You will be able to fast-fill the F-150 from bone-dry in about three or four minutes. Fast-fill stations compress huge storage tanks to 3000 or 3600 psi (you will see them alongside the compressors when you visit a station). Once you open the valve on the pump nozzle to your vehicle, the higher pressure at the station rushes into your lower pressure tank and quickly equializes -- while, of course, the pump meters what is flowing past it.

    If you install a home vehicle refueling appliance ("VRA") the process is different. A VRA has no storage tank so it slowly compresses the natural gas into your vehicle tank. The rate varies from one gasoline gallon equivalent ("GGE") per hour for the Fuelmaker FM2 and FM4 down to half a GGE per hour if you install the in-garage Fuelmaker Phill appliance. Check out the Photo Gallery and Home Refueling forums for details.

    2. Pressure. Can you refuel a 3000 psi tank at a 3600 psi station?

    No. But a 3600psi vehicle can fill anywhere.

    Vehicles with 3000 psi tanks have a larger diameter connection stem than those with 3600 psi tanks. Fueling hoses dispensing 3600 psi have the smaller diameter connector to ensure they cannot connect to a 3000 psi vehicle. Conversely, this provides that larger diameter 3000 psi hoses can connect to all vehicles.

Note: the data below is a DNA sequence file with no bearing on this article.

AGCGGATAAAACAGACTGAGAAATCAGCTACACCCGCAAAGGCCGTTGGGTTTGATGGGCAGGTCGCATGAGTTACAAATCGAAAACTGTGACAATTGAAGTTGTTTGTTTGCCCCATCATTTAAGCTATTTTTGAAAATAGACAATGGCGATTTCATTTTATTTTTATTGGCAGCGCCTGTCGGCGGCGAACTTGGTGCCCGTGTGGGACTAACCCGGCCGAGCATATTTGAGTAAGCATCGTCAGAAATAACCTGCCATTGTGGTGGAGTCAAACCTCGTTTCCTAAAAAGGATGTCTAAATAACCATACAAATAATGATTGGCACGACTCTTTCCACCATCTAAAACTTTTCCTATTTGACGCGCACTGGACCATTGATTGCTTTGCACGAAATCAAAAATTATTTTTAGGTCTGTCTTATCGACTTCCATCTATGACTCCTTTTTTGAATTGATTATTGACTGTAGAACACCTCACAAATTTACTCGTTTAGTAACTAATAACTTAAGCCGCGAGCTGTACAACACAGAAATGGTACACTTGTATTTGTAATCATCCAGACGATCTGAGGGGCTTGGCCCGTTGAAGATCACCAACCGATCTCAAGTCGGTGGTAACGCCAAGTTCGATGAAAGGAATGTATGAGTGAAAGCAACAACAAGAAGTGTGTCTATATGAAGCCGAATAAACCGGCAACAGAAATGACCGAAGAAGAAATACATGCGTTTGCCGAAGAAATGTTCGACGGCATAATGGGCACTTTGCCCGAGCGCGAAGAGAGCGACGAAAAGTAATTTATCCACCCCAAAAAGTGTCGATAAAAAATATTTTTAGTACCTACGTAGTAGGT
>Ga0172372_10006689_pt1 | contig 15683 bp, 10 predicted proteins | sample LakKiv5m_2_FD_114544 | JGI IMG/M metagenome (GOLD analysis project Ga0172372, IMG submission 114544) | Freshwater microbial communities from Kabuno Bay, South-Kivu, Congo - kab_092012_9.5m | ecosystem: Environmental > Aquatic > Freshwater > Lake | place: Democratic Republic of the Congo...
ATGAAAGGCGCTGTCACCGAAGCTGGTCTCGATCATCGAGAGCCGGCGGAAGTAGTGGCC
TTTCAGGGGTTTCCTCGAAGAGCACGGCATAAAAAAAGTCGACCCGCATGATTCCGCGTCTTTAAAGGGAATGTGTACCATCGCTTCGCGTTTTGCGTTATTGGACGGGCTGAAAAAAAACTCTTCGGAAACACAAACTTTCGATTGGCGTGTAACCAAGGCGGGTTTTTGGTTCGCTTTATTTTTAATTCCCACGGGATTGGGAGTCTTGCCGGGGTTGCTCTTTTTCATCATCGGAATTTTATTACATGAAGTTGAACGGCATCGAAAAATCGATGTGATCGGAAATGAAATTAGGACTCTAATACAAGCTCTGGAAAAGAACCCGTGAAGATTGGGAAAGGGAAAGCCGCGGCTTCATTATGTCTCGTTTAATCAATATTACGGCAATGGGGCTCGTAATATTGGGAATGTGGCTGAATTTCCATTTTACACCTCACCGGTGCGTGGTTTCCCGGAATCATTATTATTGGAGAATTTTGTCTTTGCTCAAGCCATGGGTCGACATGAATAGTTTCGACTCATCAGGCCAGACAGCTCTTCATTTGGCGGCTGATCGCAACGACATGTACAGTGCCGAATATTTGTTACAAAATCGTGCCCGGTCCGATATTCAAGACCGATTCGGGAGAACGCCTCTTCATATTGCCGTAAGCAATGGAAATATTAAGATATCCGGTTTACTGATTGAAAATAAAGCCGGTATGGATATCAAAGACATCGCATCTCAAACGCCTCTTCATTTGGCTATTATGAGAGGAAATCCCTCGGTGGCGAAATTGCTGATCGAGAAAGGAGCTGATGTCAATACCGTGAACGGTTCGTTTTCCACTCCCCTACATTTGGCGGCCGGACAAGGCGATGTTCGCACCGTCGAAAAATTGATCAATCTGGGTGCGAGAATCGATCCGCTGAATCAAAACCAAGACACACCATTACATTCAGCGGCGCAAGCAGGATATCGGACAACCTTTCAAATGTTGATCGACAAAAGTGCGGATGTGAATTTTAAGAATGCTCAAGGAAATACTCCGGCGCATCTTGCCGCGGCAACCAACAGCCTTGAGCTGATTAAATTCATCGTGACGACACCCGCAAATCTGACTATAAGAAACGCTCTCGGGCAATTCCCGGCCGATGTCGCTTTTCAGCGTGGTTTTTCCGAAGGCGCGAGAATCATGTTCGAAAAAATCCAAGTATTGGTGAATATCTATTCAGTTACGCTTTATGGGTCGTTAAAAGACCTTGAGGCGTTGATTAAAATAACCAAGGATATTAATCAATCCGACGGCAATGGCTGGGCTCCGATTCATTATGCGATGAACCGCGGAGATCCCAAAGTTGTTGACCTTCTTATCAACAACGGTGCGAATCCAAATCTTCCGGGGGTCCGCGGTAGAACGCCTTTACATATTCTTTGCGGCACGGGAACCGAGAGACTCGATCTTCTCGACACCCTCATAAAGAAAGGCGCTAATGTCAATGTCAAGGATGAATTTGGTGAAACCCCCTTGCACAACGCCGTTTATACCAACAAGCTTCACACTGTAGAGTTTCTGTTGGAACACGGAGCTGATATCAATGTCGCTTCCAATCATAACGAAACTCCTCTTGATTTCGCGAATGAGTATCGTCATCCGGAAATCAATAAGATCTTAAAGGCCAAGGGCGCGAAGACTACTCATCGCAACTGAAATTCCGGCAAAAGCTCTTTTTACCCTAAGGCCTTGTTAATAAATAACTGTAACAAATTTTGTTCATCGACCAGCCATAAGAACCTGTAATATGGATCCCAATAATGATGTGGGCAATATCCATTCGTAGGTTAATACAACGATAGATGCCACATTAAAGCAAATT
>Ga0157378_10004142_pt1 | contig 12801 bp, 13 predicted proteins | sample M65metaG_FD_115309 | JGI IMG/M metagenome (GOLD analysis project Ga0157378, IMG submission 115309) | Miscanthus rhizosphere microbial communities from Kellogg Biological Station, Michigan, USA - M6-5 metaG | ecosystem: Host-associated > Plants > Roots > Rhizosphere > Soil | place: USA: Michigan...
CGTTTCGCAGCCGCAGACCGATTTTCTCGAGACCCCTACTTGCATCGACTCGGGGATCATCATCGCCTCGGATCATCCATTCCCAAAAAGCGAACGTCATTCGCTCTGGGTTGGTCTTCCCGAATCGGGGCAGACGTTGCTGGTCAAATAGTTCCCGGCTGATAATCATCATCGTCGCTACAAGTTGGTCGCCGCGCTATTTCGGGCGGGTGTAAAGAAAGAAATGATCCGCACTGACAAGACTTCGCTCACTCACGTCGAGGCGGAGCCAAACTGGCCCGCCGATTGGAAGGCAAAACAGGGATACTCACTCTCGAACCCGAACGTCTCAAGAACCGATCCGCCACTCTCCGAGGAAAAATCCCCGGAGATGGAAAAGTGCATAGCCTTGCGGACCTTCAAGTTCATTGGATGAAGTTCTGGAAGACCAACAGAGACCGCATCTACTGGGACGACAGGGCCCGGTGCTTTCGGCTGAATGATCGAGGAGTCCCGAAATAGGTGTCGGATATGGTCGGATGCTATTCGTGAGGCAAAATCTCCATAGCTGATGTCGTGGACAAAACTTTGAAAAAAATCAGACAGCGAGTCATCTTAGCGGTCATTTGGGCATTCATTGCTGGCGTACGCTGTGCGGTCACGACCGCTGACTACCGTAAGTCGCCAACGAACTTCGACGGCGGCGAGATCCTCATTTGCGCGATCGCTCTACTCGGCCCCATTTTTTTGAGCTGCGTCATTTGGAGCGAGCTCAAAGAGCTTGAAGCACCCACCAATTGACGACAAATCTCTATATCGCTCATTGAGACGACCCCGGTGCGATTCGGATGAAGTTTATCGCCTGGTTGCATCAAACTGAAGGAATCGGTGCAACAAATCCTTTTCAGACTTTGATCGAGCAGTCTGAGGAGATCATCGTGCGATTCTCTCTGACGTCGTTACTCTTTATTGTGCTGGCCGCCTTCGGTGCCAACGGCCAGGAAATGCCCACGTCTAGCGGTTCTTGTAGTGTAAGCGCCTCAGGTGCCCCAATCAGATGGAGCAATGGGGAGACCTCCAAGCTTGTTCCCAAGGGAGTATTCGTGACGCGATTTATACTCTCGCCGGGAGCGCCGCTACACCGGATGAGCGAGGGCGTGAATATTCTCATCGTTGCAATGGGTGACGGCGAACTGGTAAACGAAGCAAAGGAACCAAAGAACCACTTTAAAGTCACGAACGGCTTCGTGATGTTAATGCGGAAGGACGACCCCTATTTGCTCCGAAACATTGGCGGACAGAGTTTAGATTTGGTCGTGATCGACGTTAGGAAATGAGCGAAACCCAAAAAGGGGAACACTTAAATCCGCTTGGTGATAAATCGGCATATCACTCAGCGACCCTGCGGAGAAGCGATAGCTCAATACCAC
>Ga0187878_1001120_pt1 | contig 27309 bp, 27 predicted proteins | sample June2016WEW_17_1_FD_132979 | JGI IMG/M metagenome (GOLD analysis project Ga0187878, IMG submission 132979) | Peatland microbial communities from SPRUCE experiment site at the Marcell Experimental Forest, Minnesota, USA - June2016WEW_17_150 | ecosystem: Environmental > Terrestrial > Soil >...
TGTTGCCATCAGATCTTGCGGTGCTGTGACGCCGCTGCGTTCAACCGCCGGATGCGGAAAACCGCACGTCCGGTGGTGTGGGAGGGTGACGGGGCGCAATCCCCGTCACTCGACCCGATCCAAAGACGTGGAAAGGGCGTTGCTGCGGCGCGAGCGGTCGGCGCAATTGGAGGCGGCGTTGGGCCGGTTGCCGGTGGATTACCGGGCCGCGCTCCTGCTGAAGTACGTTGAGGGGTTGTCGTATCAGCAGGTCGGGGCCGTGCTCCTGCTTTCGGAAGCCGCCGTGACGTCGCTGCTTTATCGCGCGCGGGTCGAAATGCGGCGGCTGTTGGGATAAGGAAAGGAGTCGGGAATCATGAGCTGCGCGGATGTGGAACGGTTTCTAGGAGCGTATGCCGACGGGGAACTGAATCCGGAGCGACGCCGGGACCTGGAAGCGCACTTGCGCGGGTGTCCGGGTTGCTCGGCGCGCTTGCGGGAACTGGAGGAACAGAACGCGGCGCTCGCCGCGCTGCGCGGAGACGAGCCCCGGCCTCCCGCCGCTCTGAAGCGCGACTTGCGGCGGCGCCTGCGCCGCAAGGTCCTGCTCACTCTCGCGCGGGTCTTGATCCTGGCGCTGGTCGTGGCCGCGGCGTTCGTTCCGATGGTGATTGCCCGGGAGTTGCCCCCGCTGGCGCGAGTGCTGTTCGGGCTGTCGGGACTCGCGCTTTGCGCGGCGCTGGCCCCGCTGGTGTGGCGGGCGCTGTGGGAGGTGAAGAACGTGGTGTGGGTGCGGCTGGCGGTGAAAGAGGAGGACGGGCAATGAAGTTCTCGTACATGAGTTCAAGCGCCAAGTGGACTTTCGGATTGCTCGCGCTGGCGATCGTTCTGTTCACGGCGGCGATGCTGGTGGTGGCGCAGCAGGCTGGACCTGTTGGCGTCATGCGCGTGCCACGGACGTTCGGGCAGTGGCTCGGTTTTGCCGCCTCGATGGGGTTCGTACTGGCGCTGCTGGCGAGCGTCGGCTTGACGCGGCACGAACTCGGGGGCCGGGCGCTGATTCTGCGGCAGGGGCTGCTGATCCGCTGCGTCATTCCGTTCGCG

There is much debate if all of this really matters, since 3000 psi tanks are engineered to handle much higher pressures, and some people have been known to shave down the vehicle's connector stem to go ahead and connect to the 3600 fueling systems (note that we do NOT condone this!).

    In California, Nevada, Arizona, most pumps have two hoses - on one side you can fill at 3000 while on the other you can fill at 3600.

    In Utah, Questar splits the baby down the middle by dispensing 3300 psi with the larger diameter 3000 psi hoses, thus any vehicle can fuel from any hose no matter what pressure the vehicle tanks are rated for.

    3. Tank expiration. I know the tanks have an expiration date - is this enforced somehow in the inspection process in Utah?